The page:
Cruise line Carnival (CCL) is getting tired of playing nice with the U.S. Centers for Disease Control & Prevention (CDC), which controls when cruise lines are allowed to cast off. Carnival is threatening to move ships from U.S. ports over the CDC’s ongoing restrictions of cruise operations that start in the U.S
The departure restrictions stem from the Covid-19 pandemic. The CDC replaced its outright cruise ban in October with a set of safety actions that cruise operators must meet to be allowed to operate.
Carnival has halted operations through June 30, according to a news release by the cruise line. In that release, Carnival president Christine Duffy asked the CDC that “the cruise industry be treated on par with the approach being taken with other travel and tourism sectors, as well as U.S. society at large.”
Basically, Carnival is threatening to follow Royal Caribbean and Norwegian Cruise Line, which have redeployed ships to new home ports outside the U.S.
CCL Stock Continues To Pick Up Steam
Investors reacted by continuing their run-up of Carnival share price. Carnival stock is up 8% in the past three trading sessions.
Carnival stock is up 32% this year, after the cruise ship conglomerate in early March began to urge customers to resume bookings.
Does that make Carnival (CCL) stock a buy right now? For the moment, that ship may already have sailed.
Shares have zoomed 22% above their buy point of 24.48. The break out from a cup-with-handle base was Feb. 22.
Now that shares are extended, you’ll have to wait for the stock to form a new base to find a new optimal buying point.
Still, if this breakout continues a while but then shares pull back to their 10-week moving average, that could offer a secondary buy point.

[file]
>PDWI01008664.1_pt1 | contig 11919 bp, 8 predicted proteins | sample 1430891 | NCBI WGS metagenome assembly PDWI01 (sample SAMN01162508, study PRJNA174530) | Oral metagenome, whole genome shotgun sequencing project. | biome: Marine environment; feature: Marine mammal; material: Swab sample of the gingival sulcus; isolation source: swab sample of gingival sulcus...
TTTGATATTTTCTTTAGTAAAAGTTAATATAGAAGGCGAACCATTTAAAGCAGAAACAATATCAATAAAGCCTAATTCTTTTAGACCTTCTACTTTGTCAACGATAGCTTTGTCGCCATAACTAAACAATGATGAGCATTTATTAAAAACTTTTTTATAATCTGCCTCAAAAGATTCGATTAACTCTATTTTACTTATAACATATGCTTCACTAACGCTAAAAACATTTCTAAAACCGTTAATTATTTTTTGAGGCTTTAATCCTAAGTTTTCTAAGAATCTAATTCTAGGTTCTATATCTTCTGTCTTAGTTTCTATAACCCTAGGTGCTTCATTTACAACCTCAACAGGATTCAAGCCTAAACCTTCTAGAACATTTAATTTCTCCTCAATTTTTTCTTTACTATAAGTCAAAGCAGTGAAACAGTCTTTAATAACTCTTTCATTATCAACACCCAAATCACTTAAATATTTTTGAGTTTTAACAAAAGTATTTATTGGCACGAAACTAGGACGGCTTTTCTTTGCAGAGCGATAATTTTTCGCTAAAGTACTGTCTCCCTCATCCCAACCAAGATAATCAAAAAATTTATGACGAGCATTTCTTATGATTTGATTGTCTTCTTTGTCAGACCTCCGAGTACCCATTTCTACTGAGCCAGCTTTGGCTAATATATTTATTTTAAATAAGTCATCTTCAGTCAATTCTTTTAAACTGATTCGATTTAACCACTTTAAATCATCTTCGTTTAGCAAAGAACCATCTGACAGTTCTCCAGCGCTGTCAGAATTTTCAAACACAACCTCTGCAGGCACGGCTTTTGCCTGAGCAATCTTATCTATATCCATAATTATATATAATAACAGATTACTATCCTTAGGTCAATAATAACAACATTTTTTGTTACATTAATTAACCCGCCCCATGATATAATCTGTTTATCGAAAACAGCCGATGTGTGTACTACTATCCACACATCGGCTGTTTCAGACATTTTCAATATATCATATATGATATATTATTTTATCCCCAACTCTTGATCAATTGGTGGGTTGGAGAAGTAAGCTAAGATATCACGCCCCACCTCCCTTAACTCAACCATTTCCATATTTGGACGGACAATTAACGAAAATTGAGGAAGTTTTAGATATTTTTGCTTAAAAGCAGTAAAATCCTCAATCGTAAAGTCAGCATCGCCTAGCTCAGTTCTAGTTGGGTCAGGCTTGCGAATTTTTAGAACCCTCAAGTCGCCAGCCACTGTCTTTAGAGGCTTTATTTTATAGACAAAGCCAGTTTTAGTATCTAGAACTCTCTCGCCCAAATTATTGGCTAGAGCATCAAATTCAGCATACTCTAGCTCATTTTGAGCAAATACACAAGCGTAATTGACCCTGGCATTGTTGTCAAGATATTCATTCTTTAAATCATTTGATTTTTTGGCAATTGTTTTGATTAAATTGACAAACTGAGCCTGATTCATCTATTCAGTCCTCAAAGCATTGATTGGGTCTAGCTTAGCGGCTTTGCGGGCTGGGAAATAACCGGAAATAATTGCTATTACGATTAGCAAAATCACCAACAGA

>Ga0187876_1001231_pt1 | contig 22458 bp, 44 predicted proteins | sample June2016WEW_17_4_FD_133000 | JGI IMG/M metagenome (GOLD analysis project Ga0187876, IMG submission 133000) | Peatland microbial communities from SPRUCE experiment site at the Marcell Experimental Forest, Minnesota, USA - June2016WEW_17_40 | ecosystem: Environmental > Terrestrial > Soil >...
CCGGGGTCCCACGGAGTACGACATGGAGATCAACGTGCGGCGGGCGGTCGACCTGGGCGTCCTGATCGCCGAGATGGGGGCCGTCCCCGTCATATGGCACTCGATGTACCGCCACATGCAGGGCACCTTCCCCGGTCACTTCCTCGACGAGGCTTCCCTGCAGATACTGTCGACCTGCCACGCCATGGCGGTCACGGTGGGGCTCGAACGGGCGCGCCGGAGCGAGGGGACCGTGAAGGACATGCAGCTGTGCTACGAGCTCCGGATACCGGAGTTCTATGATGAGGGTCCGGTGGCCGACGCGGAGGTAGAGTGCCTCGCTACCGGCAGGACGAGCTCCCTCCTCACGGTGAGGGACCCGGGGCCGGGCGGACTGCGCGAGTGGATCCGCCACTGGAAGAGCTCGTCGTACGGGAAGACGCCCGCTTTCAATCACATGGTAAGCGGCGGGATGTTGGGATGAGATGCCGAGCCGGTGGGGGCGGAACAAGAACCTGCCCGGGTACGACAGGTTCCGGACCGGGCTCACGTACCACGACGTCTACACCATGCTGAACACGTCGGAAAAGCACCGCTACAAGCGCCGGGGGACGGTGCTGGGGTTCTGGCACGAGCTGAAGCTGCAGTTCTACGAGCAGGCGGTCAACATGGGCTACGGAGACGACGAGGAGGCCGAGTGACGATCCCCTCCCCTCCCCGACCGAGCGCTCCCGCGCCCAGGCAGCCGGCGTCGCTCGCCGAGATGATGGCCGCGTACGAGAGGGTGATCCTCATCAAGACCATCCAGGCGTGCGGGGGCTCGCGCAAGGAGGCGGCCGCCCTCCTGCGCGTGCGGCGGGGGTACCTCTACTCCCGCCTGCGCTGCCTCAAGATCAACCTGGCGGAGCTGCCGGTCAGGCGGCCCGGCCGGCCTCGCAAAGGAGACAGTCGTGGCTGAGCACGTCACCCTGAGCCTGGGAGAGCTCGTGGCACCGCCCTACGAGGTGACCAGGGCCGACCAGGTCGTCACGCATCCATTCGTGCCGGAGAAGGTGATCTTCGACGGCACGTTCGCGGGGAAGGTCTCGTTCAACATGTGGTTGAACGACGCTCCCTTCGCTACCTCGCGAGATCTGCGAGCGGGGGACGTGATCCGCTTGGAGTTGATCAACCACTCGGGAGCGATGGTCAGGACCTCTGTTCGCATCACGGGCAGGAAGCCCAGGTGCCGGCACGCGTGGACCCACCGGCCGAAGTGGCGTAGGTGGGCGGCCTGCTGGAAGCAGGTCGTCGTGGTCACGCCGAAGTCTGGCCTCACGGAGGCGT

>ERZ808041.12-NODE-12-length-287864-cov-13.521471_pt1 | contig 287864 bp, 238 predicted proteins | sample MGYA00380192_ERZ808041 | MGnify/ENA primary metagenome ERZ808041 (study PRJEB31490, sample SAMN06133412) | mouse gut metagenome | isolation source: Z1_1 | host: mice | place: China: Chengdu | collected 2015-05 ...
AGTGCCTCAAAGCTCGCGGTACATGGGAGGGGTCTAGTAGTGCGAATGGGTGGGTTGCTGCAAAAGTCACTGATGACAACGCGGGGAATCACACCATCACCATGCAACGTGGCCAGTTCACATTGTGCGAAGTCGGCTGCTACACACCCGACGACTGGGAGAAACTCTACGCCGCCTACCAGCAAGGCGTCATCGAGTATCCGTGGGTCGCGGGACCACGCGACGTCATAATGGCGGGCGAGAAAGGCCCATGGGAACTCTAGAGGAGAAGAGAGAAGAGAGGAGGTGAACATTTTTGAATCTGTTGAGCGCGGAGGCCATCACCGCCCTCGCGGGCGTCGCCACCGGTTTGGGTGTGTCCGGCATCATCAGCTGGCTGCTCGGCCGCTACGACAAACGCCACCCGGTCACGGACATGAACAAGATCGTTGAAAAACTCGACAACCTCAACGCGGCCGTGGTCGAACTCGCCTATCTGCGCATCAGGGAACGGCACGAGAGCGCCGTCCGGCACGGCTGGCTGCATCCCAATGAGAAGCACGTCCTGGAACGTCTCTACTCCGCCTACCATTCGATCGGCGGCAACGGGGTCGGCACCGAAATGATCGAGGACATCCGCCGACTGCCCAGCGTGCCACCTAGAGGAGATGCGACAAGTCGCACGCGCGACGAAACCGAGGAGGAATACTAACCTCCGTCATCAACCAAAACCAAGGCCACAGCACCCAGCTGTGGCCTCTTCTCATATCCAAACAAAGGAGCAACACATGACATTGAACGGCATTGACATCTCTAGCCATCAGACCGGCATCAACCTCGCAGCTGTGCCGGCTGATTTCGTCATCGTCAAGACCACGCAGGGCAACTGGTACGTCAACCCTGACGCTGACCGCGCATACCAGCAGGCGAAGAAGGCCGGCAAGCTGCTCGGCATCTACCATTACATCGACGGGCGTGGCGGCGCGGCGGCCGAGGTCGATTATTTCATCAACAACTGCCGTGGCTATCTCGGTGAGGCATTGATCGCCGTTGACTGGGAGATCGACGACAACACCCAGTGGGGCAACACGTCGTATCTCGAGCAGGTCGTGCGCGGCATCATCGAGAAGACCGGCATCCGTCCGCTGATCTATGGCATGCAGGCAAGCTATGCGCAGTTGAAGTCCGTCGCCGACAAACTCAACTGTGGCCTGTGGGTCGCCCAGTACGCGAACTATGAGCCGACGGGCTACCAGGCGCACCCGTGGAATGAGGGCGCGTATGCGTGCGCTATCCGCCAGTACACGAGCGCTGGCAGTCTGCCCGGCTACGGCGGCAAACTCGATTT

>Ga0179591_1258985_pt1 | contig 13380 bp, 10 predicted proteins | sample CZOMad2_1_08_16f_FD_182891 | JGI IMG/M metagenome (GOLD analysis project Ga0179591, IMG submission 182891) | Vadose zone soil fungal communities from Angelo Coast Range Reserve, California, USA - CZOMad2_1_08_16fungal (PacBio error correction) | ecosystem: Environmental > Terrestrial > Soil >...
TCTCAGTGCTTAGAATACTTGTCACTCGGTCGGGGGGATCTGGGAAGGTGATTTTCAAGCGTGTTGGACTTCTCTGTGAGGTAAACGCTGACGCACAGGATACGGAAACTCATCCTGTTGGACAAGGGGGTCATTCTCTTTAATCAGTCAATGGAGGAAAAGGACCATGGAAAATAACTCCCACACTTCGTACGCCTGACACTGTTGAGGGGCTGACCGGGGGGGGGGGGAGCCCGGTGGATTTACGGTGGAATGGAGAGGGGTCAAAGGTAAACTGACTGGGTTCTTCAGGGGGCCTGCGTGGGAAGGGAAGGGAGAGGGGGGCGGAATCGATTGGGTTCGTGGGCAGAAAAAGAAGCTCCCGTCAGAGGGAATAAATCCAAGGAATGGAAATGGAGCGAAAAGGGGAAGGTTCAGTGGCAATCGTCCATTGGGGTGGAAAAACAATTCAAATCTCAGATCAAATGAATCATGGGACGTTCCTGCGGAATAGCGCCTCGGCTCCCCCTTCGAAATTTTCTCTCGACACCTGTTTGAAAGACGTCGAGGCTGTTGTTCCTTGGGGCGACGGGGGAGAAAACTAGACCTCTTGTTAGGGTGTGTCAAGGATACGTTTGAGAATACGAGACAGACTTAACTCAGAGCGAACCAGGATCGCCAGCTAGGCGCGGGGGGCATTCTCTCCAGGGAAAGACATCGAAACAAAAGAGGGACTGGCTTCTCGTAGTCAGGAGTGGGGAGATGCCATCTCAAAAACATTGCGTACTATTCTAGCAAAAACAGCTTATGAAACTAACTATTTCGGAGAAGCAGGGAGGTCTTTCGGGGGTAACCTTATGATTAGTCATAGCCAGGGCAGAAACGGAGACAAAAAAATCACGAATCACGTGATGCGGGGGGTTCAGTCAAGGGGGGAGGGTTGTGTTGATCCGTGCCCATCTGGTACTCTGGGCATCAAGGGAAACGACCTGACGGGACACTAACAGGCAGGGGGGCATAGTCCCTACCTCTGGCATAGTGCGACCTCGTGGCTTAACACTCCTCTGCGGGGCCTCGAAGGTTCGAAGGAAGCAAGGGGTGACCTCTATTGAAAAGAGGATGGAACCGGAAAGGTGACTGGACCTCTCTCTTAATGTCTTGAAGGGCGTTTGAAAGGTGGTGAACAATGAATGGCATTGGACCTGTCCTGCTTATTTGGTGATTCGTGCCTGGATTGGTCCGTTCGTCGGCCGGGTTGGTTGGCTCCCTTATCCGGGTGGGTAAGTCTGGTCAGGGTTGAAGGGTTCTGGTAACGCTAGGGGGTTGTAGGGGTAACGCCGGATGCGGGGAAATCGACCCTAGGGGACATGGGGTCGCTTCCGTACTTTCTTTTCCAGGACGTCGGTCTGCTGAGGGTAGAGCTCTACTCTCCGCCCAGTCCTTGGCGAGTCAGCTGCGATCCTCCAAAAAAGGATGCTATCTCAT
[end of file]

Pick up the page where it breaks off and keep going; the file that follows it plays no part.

CCL Stock Starts To Shape Up: Holland America Ships Out
One thing that sparked renewed interest in Carnival was that Carnival-owned Holland America (HAL) said early in March that it is now booking cruises from September 2022 through April 2023 from piers in Asia, Australia and New Zealand for a variety of exotic ports of call.
Meanwhile, Carnival has used the pause in seagoing operations to improve its fundamentals. The cruise line has rid itself of 16 less-efficient ships.
In addition, Carnival slashed its monthly cash burn to $500 million as of the fourth quarter. That’s down from more than $700 million in the third quarter.
Still, long-term debt ballooned to $26.96 billion as of Nov. 30. It was $9.62 billion as of Aug. 31, 2018.
Fleets Morph Into Ghost Ships
Carnival’s frustrations with the ongoing ban on U.S. cruise departures stems from the fact that, industrywide, entire cruiseship fleets sit empty and forlorn. They are docked or moored, without a passenger onboard. Formerly grand vacation vessels have morphed into virtual ghost ships.
Amid the prospect of better times at some future point, is this the time to buy CCL stock? Here’s what Carnival earnings and chart show.
CCL Stock: What’s In The Carnival Fleet
Carnival owns nine cruise lines, including its namesake Carnival Cruise Line as well as marquee lines Princess Cruises, Holland America Line and Cunard.
The combined fleets consist of more than 100 ships. However, amid the coronavirus pandemic cruise freeze, the company is getting rid of less efficient ships. Carnival is focusing on ships with upgraded features.
Carnival is incorporated in Panama. Its operational base is in Miami. CCL stock is dual-listed on the New York and London stock exchanges. The London stock trades in the U.S. as an ADR CUK.
The company was founded in 1972. It lays claim to the title of world’s largest leisure travel company. It is also the world’s largest cruise company, carrying nearly 45% of global cruise passengers.